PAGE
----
From Behind the Screen to Beyond the Screen – Dungeons and Dragons
What is Dungeons and Dragons (DnD)? DnD boils down to a group of people coming together and creating characters in a world crafted by someone else, the Dungeon Master (DM), who then guides them through the world. Of course, there are mechanics and rules and various things that make this game quite complex and deep, maybe overly so, but much of the excitement also comes from rolling the dice and hoping something beneficial happens. Even if it is not beneficial, it will usually be interesting.
Some of my most memorable gaming experiences stem from sitting around a table with a group of friends, books, paper, and pens out and taking in an entirely new environment; both as a player, which I started during my freshman year in high school in 1996, and as a DM, which I started the following year. The keen interest that my friends had with a deep plot with twists that I had imagined into the hooting and hollering when they planned so well to defeat a dreaded monster came together and made each step of the journey for the campaign (which is a series of weeks and episodes played consecutively to complete a story arc) that much better.
If you can find a group of people playing in a DnD campaign that is run by an experienced DM, you’d be very surprised at how engaging and entertaining it can be with just imagination, pen and paper, and dice. It could be difficult for the players, it could be difficult for the DM, but it will most likely be very memorable. Besides, having an excuse to meet up friends fairly regularly is always something that is worthwhile.
Overall, a video game series like the Harvest Moon really is a niche market. Many tend to overlook something as innocuous as a farming game. In a the modern world of graphics, reflexes, and speed, some may like a breather and dive into a series of games that is under appreciated and very tame. There is something surprisingly zen about having a daily routine in a game and letting time slow down while enjoying a relaxing life of farming. No matter how much I recommend it, it is not for everyone, but venturing into it once and seeing how it works is definitely something that should be tried. For all you know, you may appreciate it for what it is.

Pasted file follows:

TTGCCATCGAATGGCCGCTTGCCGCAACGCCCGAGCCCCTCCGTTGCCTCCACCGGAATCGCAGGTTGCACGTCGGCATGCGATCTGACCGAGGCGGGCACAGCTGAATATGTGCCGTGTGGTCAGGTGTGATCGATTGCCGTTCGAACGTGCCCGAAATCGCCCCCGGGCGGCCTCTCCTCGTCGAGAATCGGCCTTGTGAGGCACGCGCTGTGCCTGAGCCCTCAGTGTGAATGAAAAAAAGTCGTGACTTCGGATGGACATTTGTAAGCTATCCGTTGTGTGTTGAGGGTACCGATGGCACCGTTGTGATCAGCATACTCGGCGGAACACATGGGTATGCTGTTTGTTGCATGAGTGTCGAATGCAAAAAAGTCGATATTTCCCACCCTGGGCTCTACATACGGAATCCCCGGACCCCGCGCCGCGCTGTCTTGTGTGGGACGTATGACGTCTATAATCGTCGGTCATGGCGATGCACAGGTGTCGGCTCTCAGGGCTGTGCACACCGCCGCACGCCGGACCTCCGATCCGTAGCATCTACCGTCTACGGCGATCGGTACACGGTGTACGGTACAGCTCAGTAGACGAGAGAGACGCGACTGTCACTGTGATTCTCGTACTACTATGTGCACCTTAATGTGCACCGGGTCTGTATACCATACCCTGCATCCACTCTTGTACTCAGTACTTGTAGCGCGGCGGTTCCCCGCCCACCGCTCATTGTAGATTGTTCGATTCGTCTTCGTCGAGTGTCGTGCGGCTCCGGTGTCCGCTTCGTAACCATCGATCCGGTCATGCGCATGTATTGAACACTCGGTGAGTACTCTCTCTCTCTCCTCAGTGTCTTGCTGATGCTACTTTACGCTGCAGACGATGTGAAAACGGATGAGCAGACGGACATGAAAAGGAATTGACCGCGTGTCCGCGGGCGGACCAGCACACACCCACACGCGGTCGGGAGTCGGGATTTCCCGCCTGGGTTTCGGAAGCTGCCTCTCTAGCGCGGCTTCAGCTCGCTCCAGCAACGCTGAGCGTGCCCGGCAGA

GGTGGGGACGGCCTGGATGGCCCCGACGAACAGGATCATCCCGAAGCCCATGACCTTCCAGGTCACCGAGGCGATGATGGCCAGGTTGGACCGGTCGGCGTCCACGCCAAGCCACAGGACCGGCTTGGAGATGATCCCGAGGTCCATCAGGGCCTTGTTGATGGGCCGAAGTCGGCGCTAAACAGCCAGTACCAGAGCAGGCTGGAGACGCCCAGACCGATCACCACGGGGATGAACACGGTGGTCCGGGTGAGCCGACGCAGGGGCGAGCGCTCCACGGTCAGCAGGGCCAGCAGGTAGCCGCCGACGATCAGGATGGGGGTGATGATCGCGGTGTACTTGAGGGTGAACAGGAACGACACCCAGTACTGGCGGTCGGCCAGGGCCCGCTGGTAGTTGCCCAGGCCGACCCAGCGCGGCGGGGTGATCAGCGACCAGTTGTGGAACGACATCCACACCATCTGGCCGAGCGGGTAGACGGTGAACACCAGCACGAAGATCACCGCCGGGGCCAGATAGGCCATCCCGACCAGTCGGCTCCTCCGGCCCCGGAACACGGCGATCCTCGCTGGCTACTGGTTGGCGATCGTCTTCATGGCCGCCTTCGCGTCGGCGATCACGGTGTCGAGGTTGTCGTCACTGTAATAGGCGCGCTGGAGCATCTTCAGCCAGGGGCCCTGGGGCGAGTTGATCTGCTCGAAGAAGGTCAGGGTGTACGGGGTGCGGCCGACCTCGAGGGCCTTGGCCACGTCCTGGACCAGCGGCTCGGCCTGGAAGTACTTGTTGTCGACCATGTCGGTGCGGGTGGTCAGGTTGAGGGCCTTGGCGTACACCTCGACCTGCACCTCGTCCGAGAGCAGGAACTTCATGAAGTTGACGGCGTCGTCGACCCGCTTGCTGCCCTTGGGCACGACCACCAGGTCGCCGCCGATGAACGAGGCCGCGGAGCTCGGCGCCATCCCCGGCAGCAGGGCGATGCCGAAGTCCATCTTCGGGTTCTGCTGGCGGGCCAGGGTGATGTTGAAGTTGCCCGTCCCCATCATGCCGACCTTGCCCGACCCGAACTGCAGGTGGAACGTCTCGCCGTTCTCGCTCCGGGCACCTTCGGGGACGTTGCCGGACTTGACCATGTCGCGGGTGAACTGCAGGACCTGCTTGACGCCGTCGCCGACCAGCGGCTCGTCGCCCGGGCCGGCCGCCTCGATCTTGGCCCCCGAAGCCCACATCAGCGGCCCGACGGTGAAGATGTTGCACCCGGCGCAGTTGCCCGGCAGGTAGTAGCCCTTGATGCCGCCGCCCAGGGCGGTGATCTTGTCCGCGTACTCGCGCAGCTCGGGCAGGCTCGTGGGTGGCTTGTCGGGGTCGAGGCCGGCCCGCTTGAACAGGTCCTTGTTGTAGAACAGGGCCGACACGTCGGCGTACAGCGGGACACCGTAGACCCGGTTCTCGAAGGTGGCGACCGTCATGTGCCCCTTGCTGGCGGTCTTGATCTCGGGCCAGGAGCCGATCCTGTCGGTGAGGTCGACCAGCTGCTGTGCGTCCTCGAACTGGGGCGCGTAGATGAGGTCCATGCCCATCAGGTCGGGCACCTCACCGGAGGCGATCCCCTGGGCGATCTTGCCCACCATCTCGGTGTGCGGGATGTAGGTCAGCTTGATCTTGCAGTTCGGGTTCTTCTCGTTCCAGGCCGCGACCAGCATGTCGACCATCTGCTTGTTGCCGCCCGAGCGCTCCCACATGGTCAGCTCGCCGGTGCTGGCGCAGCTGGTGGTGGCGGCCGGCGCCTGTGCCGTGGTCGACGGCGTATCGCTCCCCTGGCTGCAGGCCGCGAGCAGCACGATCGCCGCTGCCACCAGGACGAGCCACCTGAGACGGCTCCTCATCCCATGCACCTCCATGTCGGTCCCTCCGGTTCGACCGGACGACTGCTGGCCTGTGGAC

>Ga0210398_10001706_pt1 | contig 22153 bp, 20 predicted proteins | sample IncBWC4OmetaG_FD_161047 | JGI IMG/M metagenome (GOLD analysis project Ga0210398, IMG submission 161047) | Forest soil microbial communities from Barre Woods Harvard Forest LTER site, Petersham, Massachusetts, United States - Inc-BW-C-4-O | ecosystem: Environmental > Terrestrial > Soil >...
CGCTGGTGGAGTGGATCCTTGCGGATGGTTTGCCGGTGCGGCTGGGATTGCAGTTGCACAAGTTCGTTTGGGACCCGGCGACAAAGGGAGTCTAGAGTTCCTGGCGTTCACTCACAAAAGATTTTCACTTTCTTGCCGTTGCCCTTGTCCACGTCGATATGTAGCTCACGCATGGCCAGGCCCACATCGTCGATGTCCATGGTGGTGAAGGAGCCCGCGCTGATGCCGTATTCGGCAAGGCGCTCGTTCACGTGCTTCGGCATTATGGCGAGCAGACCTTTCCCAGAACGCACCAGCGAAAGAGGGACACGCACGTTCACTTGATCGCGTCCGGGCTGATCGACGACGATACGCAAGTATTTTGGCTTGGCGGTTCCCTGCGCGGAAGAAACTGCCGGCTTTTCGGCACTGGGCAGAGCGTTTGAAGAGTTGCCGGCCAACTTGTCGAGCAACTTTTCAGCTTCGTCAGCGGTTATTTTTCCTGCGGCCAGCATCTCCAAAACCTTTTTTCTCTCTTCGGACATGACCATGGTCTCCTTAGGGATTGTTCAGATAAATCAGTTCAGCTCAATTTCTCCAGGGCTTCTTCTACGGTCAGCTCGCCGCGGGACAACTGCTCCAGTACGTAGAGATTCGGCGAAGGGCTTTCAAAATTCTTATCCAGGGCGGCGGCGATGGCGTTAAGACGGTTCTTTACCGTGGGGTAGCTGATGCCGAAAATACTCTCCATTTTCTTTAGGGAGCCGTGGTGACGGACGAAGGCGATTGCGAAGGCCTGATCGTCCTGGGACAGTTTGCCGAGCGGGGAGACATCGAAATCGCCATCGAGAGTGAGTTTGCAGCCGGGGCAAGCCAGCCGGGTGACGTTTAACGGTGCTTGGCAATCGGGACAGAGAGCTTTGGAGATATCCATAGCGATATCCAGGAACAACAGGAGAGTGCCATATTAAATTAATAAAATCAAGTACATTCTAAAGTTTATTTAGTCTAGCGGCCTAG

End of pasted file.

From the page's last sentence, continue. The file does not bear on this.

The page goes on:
Since there are so many good video games around, retro or otherwise, there are also times where we get stuck behind technology and media. While I am not against it, changes of pace are nice. I love meeting up with friends, whether it is to video game, board game, or tabletop games like DnD. Once we step outside of the world that is fast technology and constant media, having an experience that is as unique as playing DnD and other similar tabletop role-playing games can really stick with you longer than the fast-paced, instant gratification of most electronic entertainment.
Don’t just forget about the past, enjoy what it gave you… retro games!
• Any of the Harvest Moon games for the DS/3DS after Harvest Moon DS: Cute – If you like the feeling of the Game Boy Advance Harvest Moon games, the ones on the DS are a step up in complexity, often with more potential bachelors and bachelorettes, and the later ones have the option to play either as a boy or a girl. My favorite of this series is probably Harvest Moon: A Tale of Two Towns.